Are you sitting comfortably?
No, you’re stood up on the number 19 to Rawcliffe with your nose in a stranger’s armpit, you say? Ah well. I’ll begin anyway.
It’s a fairytale-tastic week for new releases, with the just-slightly-anticipated return of Elsa and Anna in Frozen II, plus a feminist take on an old seaside favourite in Judy & Punch…
So, as one of the 17 people left in the Western world who haven’t seen the smash hit original, I thought I’d take a ‘Which Frozen character are you?’ quiz to get in the spirit ahead of this sequel.
Turns out I’m Anna – optimistic, eager and always see the good in people (broadly true after a couple of pints).
I have a sister called Elsa who has superpowers (not fair!), and in the new film I’m accompanying her on a dangerous journey to find out where her magic comes from.
We’re joined by Kristoff (my boyfriend, who looks a bit wet to be honest, but has his own reindeer, so that’s something) and Olaf, a talking snowman who looks like he might be fun in small doses (think I’ll take a three bar heater along just in case).
Judy & Punch
There looks to be a touch of Monty Python to this darkly comic take on the classic puppet show, which (as the title would suggest) puts a feminist spin on the familiar subject matter.
Mia Wasikowska (Crimson Peak) stars as Judy, the long-suffering wife of charismatic puppeteer Punch (Damon Herriman), a violent drunkard who takes the credit for their popular slapstick shows.
When she leaves her feckless husband in charge of their newborn baby, the tragic consequences spur her on to revenge.
The feature debut of Australian director Mirrah Foulkes, it’s been hailed by Variety as ‘a determinedly offbeat, often delightful mix of satire, whimsy and social critique.’
City Screen’s Studio Ghibli season ends in fine style on Sunday 24th with fantasy adventure Princess Mononoke, an ecologically-themed tale about a war between humans and powerful forest gods.
Meanwhile, Mon 25th sees their latest Surprise Film Screening, where you can get to see a highly acclaimed new film ahead of its release, for a reduced price of £8 (£5 for members) – but you won’t know what it is until the credits roll…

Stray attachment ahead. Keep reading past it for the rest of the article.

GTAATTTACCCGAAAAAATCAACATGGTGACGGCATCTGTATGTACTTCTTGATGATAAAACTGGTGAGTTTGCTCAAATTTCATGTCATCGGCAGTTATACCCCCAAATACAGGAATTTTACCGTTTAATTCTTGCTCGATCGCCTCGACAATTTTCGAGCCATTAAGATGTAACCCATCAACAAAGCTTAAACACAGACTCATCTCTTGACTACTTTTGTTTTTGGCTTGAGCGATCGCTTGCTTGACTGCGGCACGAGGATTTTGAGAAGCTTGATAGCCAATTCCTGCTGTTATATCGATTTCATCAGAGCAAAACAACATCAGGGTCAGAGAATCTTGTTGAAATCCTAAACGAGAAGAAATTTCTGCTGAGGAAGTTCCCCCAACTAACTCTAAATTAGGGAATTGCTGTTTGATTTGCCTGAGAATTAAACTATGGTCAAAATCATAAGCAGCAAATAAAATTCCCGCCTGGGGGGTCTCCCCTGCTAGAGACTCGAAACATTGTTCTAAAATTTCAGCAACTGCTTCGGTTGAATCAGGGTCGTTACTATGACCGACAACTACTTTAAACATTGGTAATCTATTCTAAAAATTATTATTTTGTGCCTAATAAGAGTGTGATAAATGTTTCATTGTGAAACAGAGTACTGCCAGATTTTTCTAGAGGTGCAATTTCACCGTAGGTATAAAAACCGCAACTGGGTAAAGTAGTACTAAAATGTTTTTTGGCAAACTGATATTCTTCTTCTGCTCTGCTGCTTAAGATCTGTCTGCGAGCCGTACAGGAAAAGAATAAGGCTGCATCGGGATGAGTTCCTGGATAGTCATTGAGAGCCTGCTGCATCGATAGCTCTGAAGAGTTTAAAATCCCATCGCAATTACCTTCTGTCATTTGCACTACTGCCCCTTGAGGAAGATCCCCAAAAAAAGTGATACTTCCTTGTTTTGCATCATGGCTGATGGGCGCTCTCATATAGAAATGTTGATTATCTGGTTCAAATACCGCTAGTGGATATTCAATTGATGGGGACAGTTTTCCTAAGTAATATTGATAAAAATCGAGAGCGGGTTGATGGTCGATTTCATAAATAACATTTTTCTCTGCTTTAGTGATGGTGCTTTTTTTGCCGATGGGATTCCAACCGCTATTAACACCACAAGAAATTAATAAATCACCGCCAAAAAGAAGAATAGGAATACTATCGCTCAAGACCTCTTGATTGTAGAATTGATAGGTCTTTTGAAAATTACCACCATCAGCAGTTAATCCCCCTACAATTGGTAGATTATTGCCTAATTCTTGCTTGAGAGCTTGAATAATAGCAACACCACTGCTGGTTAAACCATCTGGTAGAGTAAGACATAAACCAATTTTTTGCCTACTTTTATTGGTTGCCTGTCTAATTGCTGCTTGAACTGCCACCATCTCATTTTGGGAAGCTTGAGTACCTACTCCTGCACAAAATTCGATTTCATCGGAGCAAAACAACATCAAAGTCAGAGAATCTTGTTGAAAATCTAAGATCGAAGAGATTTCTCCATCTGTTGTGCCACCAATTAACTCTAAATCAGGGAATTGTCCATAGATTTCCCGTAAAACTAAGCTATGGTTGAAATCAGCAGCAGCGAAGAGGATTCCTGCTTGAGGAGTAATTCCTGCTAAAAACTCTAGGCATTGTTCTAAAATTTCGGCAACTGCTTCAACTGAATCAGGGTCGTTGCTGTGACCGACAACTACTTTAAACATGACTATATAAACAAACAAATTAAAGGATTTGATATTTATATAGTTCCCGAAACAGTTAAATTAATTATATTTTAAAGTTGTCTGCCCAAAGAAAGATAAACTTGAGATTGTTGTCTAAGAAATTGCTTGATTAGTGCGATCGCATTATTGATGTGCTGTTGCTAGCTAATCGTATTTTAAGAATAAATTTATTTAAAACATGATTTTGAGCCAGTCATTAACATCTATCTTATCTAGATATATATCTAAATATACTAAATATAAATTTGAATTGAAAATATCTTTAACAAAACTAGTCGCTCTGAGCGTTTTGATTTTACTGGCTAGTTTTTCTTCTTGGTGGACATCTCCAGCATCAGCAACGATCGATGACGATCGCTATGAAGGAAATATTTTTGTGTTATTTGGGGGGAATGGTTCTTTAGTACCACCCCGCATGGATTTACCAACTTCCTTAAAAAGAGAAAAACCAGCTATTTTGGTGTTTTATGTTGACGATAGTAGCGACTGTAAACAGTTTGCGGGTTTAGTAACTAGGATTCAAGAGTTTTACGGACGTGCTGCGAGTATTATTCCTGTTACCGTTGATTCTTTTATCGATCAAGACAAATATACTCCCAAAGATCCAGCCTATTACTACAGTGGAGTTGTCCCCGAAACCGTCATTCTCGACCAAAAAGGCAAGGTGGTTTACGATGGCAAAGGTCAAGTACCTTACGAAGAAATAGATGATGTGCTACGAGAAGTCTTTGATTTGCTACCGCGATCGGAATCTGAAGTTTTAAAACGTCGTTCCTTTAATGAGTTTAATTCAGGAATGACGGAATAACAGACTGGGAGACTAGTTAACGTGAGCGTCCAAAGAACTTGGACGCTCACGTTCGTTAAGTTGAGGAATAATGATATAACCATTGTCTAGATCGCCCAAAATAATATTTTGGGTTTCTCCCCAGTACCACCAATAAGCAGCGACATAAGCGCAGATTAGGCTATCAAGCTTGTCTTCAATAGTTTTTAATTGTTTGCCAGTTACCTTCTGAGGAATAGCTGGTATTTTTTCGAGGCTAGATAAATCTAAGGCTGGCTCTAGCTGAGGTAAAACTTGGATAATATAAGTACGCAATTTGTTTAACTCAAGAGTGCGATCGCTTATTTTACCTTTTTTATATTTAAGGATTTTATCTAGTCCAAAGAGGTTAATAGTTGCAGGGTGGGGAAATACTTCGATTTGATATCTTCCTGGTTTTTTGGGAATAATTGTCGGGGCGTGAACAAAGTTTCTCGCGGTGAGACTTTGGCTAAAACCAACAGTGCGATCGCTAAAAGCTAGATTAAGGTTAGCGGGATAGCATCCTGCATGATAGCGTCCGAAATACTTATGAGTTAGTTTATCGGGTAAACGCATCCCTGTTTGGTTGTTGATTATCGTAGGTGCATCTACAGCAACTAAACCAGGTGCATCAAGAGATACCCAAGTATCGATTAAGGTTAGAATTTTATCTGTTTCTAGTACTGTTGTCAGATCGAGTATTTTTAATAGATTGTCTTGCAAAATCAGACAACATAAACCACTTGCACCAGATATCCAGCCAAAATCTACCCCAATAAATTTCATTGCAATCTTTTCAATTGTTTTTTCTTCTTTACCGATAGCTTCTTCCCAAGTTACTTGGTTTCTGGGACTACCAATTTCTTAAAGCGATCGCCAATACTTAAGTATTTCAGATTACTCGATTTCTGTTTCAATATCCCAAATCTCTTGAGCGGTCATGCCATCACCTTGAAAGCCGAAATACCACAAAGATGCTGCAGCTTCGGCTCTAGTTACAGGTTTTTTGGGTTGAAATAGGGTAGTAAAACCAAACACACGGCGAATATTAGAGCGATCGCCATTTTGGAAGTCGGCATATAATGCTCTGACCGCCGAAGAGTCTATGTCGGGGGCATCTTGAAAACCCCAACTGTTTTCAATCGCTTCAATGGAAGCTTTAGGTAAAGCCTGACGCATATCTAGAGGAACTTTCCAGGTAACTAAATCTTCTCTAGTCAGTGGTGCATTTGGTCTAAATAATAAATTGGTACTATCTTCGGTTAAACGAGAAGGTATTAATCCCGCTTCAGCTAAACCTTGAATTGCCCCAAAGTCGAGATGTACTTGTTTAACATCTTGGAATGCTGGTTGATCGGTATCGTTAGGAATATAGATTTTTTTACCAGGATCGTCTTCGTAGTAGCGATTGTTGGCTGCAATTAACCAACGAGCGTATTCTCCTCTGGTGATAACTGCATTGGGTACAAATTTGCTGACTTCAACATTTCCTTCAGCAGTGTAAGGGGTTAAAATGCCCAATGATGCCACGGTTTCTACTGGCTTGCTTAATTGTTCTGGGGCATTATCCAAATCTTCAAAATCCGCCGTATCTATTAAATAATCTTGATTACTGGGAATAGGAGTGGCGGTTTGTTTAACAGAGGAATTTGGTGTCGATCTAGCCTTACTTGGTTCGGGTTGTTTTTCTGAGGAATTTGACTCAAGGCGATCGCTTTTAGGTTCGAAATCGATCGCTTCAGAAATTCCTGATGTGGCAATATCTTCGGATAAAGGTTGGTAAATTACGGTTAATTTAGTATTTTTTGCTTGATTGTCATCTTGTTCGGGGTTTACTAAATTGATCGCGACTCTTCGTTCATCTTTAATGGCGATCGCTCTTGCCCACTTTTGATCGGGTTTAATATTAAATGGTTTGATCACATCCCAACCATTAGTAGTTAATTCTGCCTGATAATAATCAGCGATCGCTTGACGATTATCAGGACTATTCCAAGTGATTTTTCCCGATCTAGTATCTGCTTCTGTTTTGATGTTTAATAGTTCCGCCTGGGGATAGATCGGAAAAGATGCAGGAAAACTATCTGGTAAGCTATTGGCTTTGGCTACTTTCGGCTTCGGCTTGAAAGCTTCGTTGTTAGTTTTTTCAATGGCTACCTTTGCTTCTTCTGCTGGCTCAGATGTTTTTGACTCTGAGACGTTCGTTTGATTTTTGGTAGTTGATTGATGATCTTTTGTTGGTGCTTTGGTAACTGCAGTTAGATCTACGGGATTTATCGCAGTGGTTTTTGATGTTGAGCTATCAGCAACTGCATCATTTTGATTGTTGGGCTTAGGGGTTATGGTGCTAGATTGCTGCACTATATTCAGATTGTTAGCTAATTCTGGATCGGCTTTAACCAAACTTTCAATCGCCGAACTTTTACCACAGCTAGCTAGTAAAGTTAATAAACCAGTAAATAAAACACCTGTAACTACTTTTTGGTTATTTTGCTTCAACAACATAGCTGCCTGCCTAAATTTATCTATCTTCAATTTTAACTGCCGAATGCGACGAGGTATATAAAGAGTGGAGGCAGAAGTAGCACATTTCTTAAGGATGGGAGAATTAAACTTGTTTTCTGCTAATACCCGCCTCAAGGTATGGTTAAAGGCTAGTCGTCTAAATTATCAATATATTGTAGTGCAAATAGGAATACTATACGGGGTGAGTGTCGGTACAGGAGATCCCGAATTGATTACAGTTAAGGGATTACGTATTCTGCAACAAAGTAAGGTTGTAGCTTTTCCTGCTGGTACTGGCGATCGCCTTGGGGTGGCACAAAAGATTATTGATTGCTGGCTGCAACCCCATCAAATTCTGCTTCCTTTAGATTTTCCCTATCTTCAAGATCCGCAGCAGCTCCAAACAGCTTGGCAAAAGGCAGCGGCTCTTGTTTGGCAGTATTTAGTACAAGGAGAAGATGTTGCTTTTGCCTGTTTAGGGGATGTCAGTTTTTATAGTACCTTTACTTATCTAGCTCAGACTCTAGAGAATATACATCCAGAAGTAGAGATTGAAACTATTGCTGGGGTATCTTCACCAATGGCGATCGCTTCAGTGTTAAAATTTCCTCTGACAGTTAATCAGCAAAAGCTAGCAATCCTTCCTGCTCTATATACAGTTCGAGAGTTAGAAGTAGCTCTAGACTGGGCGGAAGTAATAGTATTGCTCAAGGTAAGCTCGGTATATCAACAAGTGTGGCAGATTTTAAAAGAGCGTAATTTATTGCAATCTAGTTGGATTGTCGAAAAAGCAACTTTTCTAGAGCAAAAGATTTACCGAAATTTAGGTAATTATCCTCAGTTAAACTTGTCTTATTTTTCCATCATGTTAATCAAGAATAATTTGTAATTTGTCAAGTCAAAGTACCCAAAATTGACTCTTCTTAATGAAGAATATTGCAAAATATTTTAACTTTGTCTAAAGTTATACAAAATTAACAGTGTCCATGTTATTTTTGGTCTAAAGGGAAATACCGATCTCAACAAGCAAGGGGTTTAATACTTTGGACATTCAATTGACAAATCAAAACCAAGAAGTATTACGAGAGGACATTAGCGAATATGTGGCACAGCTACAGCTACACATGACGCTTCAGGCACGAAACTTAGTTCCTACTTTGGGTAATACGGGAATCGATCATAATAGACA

Natalie Portman stars as an astronaut whose life unravels after she comes back down to earth in US drama Lucy in the Sky, showing at City Screen on Tues 26th – and on the same day you can also catch jazz documentary It Must Schwing! The Blue Note Story.
While The Irishman continues its brief cinema run this week, Everyman are also offering the chance to catch a classic early Scorsese/De Niro collaboration on Fri 22nd, when Taxi Driver shows as part of their cult season.
Everyman also celebrate another timeless partnership with a late night screening of the first Lethal Weapon on Sat 23rd.
And finally, with just a month to go until the big day, expect plenty of cinematic stocking fillers over the next few weeks – starting on Mon 25th with a screening of Love Actually at Everyman, and continuing on Thurs 28th when Spark York kick off their festive film season with The Holiday – the latter is free to enter, but in keeping with the season, there will be a charity bucket doing the rounds.
Film at the Folk Hall’s offering this month is one of this summer’s biggest homegrown releases, as Beatles-themed romcom Yesterday asks what life would be like if the Fab Four never existed.
The answer, of course, is that Tamwar from EastEnders would nick all their songs, which is the premise for this fun but flawed comedy starring Albert Square escapee Himesh Patel and Lily James.
It shows at the Folk Hall, New Earswick, on Fri 22nd at 7:30pm (doors 7pm), and tickets are £3 for members or £5 for guests.
Over at South Bank Community Cinema on the same night, Fred MacMurray’s troubles are most definitely here to stay in 1944 film noir classic Double Indemnity.
You can catch it at Clement’s Hall on Fri 22nd at 8pm (doors 7:30pm). Tickets are £3 for members and £4 for guests.